Top Five Wildlife Experiences in Sri Lanka

Top Five Wildlife Experiences in Sri Lanka

Sri Lanka    29.07.2019    TransIndus

Think safari and no doubt your mind is drawn to the endless plains of the Serengeti or the open landscapes of the Kruger in Africa. But this is not the only continent to offer rich wildlife experiences and Asia provides wildlife enthusiasts with plenty of options. And no country in Asia does it better than Sri Lanka, which is quickly becoming one of the world's most desirable safari destinations. 

Need convincing? Here are five top wildlife experiences in Sri Lanka to persuade you. 

 

Searching for the Elusive Leopard

Where: Yala and Wilpattu National Parks

When: Year-round (Yala is closed to visitors in September)

Most visitors in search of Sri Lanka’s iconic leopards head for the popular Yala National Park, in the south, which has the densest population in the world. But they can also be seen in Wilpattu, the island’s largest and oldest national park.

Unlike their African cousins, who have no natural predators, Sri Lankan leopards are big and stocky. They tend to seek shade in the midday heat so early morning and late afternoon is the best time to see them.

 

Stumbling Upon a Sloth Bear

Where: Yala and Wilpattu National Parks

When: Year-round, but more visible during berry season (May–July)

There is something quite endearing about sloth bears. Waddling through the forests in search of insects and berries, these big bundles of black fur have sharp claws and a long snout. Look out for scratch marks on the trees – a clear sign that this elusive and often skittish creature is nearby. From May to July their favourite berries are in season so this is a good time to visit if sloth bears are on your wildlife hit list.

 

Witnessing the Elephant 'Gathering'

Where: Yala, Wilpattu, Minneriya and Udawalawe National Parks

When: Year Round

Elephants can be seen across many of Sri Lanka’s national parks, and occasionally grazing on the roadside in rural communities. Udawalawe attracts big herds to its lakes. For a closer interaction, you should visit the park’s wonderful Transit Centre, where orphaned elephants are looked after until they are strong enough to be released back into the wild.

If you are travelling near Minneriya from August you may be lucky enough to see ‘the Gathering’ where herds of up to 300 congregate to take water from the reservoir.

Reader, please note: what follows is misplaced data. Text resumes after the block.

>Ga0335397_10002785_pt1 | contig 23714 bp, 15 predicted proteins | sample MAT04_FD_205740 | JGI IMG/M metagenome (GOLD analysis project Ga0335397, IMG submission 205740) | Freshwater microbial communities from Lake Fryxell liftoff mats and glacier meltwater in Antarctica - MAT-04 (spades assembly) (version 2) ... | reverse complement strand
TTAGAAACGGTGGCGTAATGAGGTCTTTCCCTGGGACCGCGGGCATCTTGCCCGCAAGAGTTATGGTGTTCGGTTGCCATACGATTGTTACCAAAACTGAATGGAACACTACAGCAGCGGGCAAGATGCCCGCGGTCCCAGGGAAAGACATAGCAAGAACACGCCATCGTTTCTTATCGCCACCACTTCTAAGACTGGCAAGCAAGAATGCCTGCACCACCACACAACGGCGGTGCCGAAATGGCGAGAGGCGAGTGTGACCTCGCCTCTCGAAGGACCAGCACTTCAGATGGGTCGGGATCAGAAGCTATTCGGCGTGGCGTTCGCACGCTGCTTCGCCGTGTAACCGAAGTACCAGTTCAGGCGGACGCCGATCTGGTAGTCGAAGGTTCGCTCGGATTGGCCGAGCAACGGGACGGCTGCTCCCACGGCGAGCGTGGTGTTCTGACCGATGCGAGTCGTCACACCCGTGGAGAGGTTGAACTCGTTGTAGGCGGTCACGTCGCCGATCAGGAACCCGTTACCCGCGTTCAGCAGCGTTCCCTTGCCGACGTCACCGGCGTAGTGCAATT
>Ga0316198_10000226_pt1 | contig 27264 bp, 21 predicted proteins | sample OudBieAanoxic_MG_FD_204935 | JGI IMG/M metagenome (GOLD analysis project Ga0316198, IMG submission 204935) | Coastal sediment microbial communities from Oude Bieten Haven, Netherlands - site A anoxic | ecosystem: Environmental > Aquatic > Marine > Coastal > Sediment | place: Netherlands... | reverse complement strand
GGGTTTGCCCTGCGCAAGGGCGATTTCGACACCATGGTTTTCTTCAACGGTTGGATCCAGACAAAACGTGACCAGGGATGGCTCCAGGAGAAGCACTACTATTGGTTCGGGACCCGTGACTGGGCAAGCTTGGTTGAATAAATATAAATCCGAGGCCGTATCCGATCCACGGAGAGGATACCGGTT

Whale and Dolphin Watching

Where: Mirissa, Trincomalee, Kalpitiya 

When: November–March (Kalpitiya & Mirissa), April–May (Trincomalee)

Watching the massive tail fin of a whale swing out of Sri Lanka’s cobalt-blue sea, or a pod of dolphins leaping joyfully through the surf, are experiences guaranteed to set your heart racing. Cetacean spotting is very much part of the island’s wildlife scene. Dolphins can often be encountered at several locations, usually early in the morning. Kalpitiya, in the northwest, is one hot spot: fun-living spinner dolphins congregate off shore most mornings and evenings.

Sri Lanka’s real aquatic show stopper, however, is the mighty blue whale, which, together with the sperm whale, can seasonally be sighted off the coast of Mirissa and Trincomalee (south and east Sri Lanka respectively) as they travel on their annual migrations. 

 

Bird watching

Where: Throughout Sri Lanka, but particularly Sinharaja and Bundala

When:  Year-round. From September the migratory birds start to arrive from Siberia. November and December is a good time for the greater flamingo at Bundala.

Bundala National Park and Sinharaja National Forest Reserve should be on the list for all bird lovers. Around 400 species have been recorded in these glorious parks, 26 of them endemic to Sri Lanka, including the rare green-billed coucal and the red-faced malkoha. Bundala boasts 167 species of bird, including the greater flamingo, which can be seen in November and December.

If the thought of a safari in Sri Lanka sounds good to you, browse our offering of expertly crafted wildlife holidays in Sri Lanka.

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